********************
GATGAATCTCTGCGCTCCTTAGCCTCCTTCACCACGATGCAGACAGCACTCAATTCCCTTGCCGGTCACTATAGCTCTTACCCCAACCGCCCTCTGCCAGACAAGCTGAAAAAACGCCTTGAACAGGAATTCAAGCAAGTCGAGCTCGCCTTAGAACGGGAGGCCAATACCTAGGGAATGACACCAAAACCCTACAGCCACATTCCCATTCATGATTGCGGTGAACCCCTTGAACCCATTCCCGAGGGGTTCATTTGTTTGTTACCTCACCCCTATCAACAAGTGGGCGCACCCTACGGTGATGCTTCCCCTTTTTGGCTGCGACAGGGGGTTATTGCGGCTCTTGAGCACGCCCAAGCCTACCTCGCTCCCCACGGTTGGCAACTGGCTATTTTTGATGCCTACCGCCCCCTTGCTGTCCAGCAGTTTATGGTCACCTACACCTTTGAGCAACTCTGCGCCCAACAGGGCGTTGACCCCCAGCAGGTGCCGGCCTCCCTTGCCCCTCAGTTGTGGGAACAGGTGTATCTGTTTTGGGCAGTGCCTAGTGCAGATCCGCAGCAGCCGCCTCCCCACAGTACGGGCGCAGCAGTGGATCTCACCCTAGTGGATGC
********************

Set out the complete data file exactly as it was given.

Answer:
GATGAATCTCTGCGCTCCTTAGCCTCCTTCACCACGATGCAGACAGCACTCAATTCCCTTGCCGGTCACTATAGCTCTTACCCCAACCGCCCTCTGCCAGACAAGCTGAAAAAACGCCTTGAACAGGAATTCAAGCAAGTCGAGCTCGCCTTAGAACGGGAGGCCAATACCTAGGGAATGACACCAAAACCCTACAGCCACATTCCCATTCATGATTGCGGTGAACCCCTTGAACCCATTCCCGAGGGGTTCATTTGTTTGTTACCTCACCCCTATCAACAAGTGGGCGCACCCTACGGTGATGCTTCCCCTTTTTGGCTGCGACAGGGGGTTATTGCGGCTCTTGAGCACGCCCAAGCCTACCTCGCTCCCCACGGTTGGCAACTGGCTATTTTTGATGCCTACCGCCCCCTTGCTGTCCAGCAGTTTATGGTCACCTACACCTTTGAGCAACTCTGCGCCCAACAGGGCGTTGACCCCCAGCAGGTGCCGGCCTCCCTTGCCCCTCAGTTGTGGGAACAGGTGTATCTGTTTTGGGCAGTGCCTAGTGCAGATCCGCAGCAGCCGCCTCCCCACAGTACGGGCGCAGCAGTGGATCTCACCCTAGTGGATGC